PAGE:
From this quieston's answer
is will return True if two variables point to the same object, == if the objects referred to by the variables are equal.
>>> dir(1) == dir(True)
>>> dir(1) is dir(True)
First of all,
True is not
>>> True is not 1 True
Second, as the documentation says
[...] With an argument, attempt to return a list of valid attributes for that object.
If the object has a method named
__dir__(), this method will be called and must return the list of attributes. This allows objects that implement a custom
__getattribute__()function to customize the way
dir()reports their attributes.
If the object does not provide
__dir__(), the function tries its best to gather information from the object’s
__dict__attribute, if defined, and from its type object. The resulting list is not necessarily complete, and may be inaccurate when the object has a custom
The resulting list is sorted alphabetically. [...]
bool both have the
__dir__ slot filled from
>>> int.__dir__ <method '__dir__' of 'object' objects> >>> bool.__dir__ <method '__dir__' of 'object' objects>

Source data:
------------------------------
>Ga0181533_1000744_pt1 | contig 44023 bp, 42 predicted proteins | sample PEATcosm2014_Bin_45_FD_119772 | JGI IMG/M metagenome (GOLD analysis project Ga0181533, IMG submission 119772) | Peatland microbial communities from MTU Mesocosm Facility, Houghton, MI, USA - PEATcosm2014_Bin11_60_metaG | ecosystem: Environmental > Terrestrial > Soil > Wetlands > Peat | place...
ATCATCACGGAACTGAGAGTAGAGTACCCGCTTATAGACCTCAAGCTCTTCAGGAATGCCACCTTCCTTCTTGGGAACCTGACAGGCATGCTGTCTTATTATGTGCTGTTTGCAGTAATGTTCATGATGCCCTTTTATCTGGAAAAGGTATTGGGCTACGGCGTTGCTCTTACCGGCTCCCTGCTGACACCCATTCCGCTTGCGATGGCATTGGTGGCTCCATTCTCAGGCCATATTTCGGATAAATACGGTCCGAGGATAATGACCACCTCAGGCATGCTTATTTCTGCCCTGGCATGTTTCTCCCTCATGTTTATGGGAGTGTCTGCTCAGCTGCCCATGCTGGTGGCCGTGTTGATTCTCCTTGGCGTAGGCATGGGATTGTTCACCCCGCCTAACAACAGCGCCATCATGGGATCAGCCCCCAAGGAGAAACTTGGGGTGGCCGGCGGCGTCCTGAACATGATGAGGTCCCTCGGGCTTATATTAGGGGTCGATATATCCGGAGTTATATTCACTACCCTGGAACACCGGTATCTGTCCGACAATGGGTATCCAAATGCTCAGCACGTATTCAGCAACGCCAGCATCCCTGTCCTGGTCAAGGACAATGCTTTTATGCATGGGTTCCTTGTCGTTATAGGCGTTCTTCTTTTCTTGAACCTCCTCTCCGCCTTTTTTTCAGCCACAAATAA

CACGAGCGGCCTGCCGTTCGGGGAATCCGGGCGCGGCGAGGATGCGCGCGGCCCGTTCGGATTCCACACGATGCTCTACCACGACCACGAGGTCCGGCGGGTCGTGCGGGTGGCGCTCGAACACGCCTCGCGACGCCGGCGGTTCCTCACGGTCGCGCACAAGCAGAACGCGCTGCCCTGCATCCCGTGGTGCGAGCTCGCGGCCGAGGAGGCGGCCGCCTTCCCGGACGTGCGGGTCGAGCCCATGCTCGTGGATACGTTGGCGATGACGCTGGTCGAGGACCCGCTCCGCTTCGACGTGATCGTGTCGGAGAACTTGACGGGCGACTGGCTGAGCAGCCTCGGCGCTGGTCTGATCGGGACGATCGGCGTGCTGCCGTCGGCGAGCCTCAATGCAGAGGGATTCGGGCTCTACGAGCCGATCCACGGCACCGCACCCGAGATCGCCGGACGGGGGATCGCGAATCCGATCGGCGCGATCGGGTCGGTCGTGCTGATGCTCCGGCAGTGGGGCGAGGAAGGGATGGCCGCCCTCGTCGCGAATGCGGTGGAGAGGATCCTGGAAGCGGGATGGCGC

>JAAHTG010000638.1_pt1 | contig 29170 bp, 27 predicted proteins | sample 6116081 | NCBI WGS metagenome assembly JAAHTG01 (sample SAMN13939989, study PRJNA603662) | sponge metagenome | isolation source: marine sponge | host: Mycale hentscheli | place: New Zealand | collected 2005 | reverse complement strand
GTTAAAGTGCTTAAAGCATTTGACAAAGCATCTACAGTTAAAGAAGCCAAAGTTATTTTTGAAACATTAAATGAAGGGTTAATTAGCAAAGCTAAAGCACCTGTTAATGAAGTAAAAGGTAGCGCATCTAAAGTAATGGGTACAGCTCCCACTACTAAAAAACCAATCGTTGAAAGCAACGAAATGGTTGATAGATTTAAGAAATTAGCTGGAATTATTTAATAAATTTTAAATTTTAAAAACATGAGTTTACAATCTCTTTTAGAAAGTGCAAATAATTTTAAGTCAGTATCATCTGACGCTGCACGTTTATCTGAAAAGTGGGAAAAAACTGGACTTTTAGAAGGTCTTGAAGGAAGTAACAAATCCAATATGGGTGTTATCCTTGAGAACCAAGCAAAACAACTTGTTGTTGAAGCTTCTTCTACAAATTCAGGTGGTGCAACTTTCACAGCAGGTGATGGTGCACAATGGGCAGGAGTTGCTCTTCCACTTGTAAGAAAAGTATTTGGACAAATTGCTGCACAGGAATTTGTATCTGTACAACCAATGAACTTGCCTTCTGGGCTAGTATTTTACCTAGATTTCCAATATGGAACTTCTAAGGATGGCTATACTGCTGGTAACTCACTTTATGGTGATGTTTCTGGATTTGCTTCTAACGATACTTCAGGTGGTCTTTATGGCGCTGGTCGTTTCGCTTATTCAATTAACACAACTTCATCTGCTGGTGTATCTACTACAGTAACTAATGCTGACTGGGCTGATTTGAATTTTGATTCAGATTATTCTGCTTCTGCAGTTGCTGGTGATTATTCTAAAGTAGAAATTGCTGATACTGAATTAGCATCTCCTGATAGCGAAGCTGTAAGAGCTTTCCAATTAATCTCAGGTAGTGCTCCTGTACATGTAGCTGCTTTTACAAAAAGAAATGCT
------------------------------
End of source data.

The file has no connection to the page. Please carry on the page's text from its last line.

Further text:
And the documentation for
object.__dir__ adds this one extra bit of information:
dir()is called on the object. A sequence must be returned.
dir()converts the returned sequence to a list and sorts it.
As the documentation says,
dir constructs a new list for each invocation and then sorts it. (We could also look into the code for
_dir_object which calls
PySequence_List on the return value of
PySequence_List takes a sequence as an argument, and returns a new list with the same elements as the original sequence; this newly created list is then sorted and returned)
>>> a = 1 >>> dir(a) is dir(a) False
True is an instance of type
bool, which is a subclass of
>>> isinstance(True, bool) True >>> isinstance(1, int) True >>> issubclass(bool, int) True >>> isinstance(True, int) True
bool does not add any methods that are not already present in
int. And because the resulting list is sorted alphabetically,
>>> dir(1) == dir(True) True